Western Saharans condemn EU-Morocco fisheries deal

Thursday, January 16, 2014

Human rights conditions in Moroccan-occupied Western Sahara remain dire according to activists, even though the territory is once again open for business to European fishing companies.

Despite Moroccan pledges to improve conditions for Western Sahara's indigenous Sahrawi, head of the Sahrawi Centre for Media and Communication Mohamed Brahim said the situation is getting worse under Moroccan rule.

“Nothing seems to be improving,” Brahim told Green Left Weekly from Laayoune.

Human rights concerns contributed to the 2011 European Union (EU) decision to allow a controversial fishing agreement with Morocco to lapse.

Under the agreement, the EU paid Morocco in exchange for licences for European fishing vessels to operate in Moroccan waters, including occupied Western Sahara's coastline.

In 1975, Western Sahara was invaded by Morocco, which still controls around 80% of the territory. Morocco and the Sahrawi nationalist movement, the Polisario Front, both claim the entirety of the territory. However, Polisario, which declared the Sahrawi Arab Democratic Republic in 1976, only administers a thin strip of Western Sahara's inland eastern desert.

The Moroccan government's claim to sovereignty over Western Sahara isn't recognised by any other country. Last year, Human Rights Watch (HRW) described conditions in Western Sahara as the “worst of the worst”.

Many of the territory's indigenous Sahrawi people welcomed the EU's decision to end the fisheries deal in 2011. However, when the EU's parliament approved a new fisheries deal in December, Brahim described the move as “robbery”.

“Well, concerning the new fisheries agreement protocol, as a Sahrawi I can say that...[the] ratification by the EU parliament was a great disappointment for us, as it is an indireect legalisation of the Moroccan occupation of ... Western Sahara,” he said.

Since the previous deal lapsed, EU ships haven't been granted fishing licences in Moroccan waters. Now they can return, to the detriment of the Sahrawi, Western Saharan journalist Malainin Lakhal told Green Left Weekly.

He said the only beneficiaries of the agreement are European and Moroccan business interests. “It's a shame to see that in the end the law of the jungle, power of money and corporations, illegality and injustice won over the power of the human and political rights, human principles, international law and the morals Europe is pretending to stand for.

“The European Parliament [voted] for the violation of international law, abuses of human rights and supporting a colonial power and a force of occupation.”

Under the new deal, Morocco will earn 40 million euros a year in exchange for licenses for EU fishers. However, like the previous agreement, the latest incarnation of the deal doesn't exclude Moroccan-controlled Western Saharan waters.

In 2009, the EU's own lawyers deemed fishing in Western Sahara's waters a violation of international law. This was due to the ongoing dispute between Morocco and Sahrawi Arab Democratic Republic, and a lack of evidence that the Sahrawi were consulted or benefited from the deal.

The Australia Western Sahara Association (AWSA) told Green Left that the deal is a “flawed agreement which shows deep disrespect of the rights of the Sahrawi people”.

“The consent of the Sahrawi people was not sought,” AWSA said. “The human rights provisions are said to be the weakest of any fishing agreement the EU has entered into.”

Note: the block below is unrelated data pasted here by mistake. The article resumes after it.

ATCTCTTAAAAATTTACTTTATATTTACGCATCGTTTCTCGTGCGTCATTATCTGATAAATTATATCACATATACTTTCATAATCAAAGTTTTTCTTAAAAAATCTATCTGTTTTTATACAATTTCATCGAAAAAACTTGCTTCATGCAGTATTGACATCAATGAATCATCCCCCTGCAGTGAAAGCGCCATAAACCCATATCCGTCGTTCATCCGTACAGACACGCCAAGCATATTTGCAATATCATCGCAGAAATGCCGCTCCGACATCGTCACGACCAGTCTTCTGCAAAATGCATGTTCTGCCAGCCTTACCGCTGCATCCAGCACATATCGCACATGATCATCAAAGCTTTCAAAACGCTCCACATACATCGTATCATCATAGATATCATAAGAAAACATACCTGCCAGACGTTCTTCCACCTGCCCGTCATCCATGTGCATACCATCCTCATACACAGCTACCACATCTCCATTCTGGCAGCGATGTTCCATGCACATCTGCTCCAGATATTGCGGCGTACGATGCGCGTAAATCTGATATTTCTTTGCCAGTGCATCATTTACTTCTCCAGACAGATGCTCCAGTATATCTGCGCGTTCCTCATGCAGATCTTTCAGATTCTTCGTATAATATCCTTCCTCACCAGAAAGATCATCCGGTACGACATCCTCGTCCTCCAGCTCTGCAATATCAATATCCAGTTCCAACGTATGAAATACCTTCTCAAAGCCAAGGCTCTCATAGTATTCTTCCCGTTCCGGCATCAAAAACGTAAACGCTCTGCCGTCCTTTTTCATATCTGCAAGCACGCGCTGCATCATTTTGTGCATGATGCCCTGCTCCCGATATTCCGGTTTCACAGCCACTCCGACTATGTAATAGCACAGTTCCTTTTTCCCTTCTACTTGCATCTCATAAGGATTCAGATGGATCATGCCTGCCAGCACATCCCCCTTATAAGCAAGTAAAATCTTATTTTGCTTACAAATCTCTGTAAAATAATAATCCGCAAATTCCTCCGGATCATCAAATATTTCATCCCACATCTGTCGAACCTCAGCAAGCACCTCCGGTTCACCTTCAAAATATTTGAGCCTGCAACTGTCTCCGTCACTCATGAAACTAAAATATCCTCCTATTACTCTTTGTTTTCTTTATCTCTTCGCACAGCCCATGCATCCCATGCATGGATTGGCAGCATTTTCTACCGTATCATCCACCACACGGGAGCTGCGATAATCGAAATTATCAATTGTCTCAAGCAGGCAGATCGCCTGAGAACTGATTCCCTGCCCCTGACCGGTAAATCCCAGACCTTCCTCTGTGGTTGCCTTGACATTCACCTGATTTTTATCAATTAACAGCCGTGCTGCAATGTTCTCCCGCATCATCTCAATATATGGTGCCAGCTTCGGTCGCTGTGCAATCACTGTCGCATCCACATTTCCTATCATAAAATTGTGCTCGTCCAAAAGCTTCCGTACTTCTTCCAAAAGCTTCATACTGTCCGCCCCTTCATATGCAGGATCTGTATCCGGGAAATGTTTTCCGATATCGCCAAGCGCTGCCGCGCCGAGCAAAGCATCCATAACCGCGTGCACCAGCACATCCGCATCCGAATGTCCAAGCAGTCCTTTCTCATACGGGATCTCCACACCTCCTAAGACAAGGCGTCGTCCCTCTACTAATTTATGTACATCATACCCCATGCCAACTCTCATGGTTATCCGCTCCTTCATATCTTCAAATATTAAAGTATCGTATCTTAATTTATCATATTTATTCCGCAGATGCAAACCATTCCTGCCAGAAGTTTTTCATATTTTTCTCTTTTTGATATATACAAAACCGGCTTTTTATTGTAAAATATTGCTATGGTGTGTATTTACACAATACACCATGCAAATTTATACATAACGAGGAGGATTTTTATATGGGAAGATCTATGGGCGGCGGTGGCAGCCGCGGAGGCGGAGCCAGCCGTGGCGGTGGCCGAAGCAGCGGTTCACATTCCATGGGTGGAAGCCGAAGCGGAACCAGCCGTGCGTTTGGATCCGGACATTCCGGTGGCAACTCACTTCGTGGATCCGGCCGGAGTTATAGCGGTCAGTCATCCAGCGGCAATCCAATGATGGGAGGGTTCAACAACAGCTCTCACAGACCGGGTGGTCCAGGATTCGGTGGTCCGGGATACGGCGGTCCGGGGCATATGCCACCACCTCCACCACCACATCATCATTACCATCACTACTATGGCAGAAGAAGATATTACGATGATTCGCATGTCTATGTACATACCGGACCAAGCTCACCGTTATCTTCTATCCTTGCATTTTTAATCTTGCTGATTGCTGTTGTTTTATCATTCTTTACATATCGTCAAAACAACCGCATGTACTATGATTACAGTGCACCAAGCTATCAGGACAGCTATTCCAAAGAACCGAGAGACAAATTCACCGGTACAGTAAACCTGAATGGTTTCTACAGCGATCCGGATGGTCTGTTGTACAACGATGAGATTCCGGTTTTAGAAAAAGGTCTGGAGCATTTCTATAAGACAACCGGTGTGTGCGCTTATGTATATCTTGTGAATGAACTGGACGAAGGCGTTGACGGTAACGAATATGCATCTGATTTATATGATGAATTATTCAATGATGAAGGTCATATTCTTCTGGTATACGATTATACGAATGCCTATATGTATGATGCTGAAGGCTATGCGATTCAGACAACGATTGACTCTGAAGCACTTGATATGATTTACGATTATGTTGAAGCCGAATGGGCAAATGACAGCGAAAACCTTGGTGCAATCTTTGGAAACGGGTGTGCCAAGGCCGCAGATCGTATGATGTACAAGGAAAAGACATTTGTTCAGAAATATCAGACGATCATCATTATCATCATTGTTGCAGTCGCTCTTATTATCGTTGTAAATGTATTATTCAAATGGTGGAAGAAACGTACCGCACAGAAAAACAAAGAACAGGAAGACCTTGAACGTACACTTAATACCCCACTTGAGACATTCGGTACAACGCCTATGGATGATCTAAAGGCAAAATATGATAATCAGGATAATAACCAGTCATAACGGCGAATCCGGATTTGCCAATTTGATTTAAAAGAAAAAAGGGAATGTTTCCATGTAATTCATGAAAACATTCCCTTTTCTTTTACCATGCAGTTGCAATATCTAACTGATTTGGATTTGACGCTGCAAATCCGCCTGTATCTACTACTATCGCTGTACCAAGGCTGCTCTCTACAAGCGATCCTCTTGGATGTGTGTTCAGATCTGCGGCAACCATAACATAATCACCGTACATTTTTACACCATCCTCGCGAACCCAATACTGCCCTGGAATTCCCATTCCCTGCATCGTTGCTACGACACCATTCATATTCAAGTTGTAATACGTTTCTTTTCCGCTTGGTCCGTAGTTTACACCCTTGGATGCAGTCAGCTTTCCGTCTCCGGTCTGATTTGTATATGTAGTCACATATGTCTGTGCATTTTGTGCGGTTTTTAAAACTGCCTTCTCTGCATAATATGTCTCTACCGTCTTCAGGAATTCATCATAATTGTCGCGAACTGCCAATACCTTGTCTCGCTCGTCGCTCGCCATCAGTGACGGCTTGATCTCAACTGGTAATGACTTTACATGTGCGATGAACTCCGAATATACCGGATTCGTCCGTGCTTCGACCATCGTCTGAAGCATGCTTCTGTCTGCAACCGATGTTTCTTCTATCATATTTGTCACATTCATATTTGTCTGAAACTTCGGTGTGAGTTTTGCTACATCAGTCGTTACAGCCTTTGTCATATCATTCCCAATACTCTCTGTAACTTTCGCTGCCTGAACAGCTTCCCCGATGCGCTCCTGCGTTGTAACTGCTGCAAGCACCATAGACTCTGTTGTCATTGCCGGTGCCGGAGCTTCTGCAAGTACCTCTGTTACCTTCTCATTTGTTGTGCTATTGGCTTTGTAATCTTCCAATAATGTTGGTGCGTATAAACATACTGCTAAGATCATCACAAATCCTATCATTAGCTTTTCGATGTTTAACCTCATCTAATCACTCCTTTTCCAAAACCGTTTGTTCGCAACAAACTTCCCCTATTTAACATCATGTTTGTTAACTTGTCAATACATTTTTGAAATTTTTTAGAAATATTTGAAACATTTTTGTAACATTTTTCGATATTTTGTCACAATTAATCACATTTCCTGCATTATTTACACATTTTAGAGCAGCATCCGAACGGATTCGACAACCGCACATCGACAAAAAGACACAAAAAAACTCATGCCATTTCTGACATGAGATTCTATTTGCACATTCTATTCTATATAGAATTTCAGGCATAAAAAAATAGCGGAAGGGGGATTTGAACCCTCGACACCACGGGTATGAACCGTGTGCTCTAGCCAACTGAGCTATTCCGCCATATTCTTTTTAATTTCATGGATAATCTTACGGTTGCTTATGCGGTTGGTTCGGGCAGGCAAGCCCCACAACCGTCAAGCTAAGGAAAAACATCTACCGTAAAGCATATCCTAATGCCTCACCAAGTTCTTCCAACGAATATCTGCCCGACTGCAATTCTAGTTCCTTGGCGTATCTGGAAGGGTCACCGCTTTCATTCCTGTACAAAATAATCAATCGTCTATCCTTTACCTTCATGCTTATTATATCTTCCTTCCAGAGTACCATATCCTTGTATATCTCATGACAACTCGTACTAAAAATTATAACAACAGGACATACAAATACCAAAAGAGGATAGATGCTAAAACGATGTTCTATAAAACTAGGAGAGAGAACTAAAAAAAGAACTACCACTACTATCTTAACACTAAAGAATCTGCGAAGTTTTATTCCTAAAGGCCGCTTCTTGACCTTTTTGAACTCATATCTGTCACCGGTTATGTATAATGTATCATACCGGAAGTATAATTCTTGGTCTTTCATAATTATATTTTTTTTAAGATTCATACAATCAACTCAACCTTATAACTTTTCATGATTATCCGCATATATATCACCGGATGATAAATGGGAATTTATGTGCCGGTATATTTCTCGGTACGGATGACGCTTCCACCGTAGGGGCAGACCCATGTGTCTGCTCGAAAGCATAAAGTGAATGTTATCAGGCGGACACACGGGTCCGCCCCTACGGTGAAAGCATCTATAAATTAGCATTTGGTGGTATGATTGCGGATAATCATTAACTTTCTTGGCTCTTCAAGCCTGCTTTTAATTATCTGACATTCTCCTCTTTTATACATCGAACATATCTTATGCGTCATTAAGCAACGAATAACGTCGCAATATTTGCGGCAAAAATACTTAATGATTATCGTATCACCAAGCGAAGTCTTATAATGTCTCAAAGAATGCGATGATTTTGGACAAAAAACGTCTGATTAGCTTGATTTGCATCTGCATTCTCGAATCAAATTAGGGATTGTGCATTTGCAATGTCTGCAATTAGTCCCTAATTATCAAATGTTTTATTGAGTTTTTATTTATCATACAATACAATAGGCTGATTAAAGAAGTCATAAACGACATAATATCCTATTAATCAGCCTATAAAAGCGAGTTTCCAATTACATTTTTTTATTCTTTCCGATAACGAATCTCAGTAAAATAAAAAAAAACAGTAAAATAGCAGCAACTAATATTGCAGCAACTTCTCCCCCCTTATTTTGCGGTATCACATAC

Morocco's ambassador to Australia Mohamed Mael-Ainin, however, describes the fisheries deal as “legitimate and conforming with international law by all standards”, claiming in a letter to Green Left it enjoys the support of the local population.

Moroccan Agriculture Minister Aziz Akhannouch said European funds will go towards fulfilling Rabat's long standing pledge to develop the territory and focus on creating jobs. He said: “Some articles of the agreement stipulate direct investment in [the] western Sahara region in programs and projects of sustainable development in the benefit of the Sahrawi population.”

When US President Barack Obama visited the country in November, he praised the Moroccan government for “promoting economic progress and human development”.

However, Washington's own intelligence on conditions in Western Sahara is far less rosy. In its latest report on Western Sahara, the US State Department notes that human rights violations continue under Morocco's watch, including “torture, beatings, and other mistreatment of detainees”.

“Both international and local NGOs continued to report abuses [in 2013], especially of Sahrawi independence advocates,” the report states.

Sahrawi spoken to by GreenLeft rejected Moroccan claims the deal would improve conditions.

“This is indeed a joke,” Brahim said. “They claim that the €40 million will go towards renovating... infrastructure and... highways, [but] all that is related to the ports and fisheries.

“Sahrawis don't work in the ports … don't even own licences to operate in the ports ...[and] mostly they are kept out of the loop.”

In the wake of the EU decision, Sahrawi protests have been shut down. At least 90 Sahrawi protesters and 35 Moroccan security personnel were injured on December 11 when police cracked down on a rally in Laayoune.

Another rally on December 19 was “violently dispersed”, a report from the Sahara Press Service (SPS) said. However, during this second rally protesters were described by SPS as “peaceful”.

Laayoune-based Sahrawi human rights campaigner Malak Amidane told Green Left the situation is desperate. “Why must we be in the shadows?” she asked.

“We live in poverty...[and] we ask for our natural resources, we ask for our dignity.

“Shame on powerful nations that control my people … we deserve to live as humans!”

[Find out more about the Australia Western Sahara Association.]


From GLW issue 993